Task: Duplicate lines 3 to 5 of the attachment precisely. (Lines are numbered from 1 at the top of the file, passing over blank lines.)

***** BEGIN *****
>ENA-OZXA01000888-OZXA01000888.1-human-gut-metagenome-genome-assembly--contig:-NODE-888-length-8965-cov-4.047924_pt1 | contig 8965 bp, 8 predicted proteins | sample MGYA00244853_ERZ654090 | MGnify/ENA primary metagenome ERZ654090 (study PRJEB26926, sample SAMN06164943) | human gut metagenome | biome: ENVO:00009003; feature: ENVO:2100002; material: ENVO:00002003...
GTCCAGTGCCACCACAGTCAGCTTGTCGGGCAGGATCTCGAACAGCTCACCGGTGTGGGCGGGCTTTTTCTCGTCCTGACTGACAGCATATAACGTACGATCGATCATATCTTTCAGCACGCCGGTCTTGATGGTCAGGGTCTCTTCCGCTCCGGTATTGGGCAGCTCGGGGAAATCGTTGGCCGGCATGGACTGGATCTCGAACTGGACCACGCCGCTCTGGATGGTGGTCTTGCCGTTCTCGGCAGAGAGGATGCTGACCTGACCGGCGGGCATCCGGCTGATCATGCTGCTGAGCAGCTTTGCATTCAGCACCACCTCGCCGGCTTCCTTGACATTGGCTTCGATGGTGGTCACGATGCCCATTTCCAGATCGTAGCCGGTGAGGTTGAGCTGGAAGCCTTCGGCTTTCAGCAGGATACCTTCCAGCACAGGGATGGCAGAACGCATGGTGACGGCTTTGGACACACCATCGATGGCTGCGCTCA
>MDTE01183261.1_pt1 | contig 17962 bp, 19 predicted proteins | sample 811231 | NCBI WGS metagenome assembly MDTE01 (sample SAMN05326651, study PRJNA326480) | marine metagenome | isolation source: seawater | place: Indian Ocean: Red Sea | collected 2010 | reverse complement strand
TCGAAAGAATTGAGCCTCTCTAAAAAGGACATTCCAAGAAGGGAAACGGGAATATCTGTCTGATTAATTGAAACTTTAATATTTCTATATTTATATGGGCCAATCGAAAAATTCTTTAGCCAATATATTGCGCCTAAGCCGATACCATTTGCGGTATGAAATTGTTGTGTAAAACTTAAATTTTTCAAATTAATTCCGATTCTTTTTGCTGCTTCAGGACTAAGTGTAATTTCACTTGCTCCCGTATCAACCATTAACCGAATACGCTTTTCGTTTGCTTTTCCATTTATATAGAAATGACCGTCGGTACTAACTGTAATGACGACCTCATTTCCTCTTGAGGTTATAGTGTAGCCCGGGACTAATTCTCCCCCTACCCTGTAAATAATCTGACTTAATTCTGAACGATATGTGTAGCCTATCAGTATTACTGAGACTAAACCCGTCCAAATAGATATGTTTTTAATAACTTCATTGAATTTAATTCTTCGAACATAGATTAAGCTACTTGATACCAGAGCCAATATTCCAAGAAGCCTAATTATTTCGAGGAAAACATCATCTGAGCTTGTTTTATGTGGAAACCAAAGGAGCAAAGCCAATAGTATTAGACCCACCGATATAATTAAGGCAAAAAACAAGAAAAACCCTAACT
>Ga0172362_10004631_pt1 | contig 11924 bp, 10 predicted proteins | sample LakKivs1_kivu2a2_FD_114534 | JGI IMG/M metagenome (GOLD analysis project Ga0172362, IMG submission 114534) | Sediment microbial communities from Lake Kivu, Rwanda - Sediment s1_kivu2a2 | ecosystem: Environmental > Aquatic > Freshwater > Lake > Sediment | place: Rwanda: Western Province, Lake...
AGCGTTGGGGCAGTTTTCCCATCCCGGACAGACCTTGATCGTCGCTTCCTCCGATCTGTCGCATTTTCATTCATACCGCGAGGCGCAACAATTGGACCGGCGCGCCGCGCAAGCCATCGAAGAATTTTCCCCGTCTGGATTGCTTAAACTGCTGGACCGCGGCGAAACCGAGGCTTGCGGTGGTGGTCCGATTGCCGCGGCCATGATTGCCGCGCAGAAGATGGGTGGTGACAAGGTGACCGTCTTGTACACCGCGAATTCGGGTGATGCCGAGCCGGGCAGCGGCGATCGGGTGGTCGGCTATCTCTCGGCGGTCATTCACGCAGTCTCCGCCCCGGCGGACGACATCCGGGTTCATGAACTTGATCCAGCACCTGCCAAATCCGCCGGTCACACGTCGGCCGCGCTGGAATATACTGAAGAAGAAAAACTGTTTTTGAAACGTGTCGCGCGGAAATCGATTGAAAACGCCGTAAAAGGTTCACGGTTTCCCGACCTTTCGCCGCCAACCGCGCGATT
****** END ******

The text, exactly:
>MDTE01183261.1_pt1 | contig 17962 bp, 19 predicted proteins | sample 811231 | NCBI WGS metagenome assembly MDTE01 (sample SAMN05326651, study PRJNA326480) | marine metagenome | isolation source: seawater | place: Indian Ocean: Red Sea | collected 2010 | reverse complement strand
TCGAAAGAATTGAGCCTCTCTAAAAAGGACATTCCAAGAAGGGAAACGGGAATATCTGTCTGATTAATTGAAACTTTAATATTTCTATATTTATATGGGCCAATCGAAAAATTCTTTAGCCAATATATTGCGCCTAAGCCGATACCATTTGCGGTATGAAATTGTTGTGTAAAACTTAAATTTTTCAAATTAATTCCGATTCTTTTTGCTGCTTCAGGACTAAGTGTAATTTCACTTGCTCCCGTATCAACCATTAACCGAATACGCTTTTCGTTTGCTTTTCCATTTATATAGAAATGACCGTCGGTACTAACTGTAATGACGACCTCATTTCCTCTTGAGGTTATAGTGTAGCCCGGGACTAATTCTCCCCCTACCCTGTAAATAATCTGACTTAATTCTGAACGATATGTGTAGCCTATCAGTATTACTGAGACTAAACCCGTCCAAATAGATATGTTTTTAATAACTTCATTGAATTTAATTCTTCGAACATAGATTAAGCTACTTGATACCAGAGCCAATATTCCAAGAAGCCTAATTATTTCGAGGAAAACATCATCTGAGCTTGTTTTATGTGGAAACCAAAGGAGCAAAGCCAATAGTATTAGACCCACCGATATAATTAAGGCAAAAAACAAGAAAAACCCTAACT
>Ga0172362_10004631_pt1 | contig 11924 bp, 10 predicted proteins | sample LakKivs1_kivu2a2_FD_114534 | JGI IMG/M metagenome (GOLD analysis project Ga0172362, IMG submission 114534) | Sediment microbial communities from Lake Kivu, Rwanda - Sediment s1_kivu2a2 | ecosystem: Environmental > Aquatic > Freshwater > Lake > Sediment | place: Rwanda: Western Province, Lake...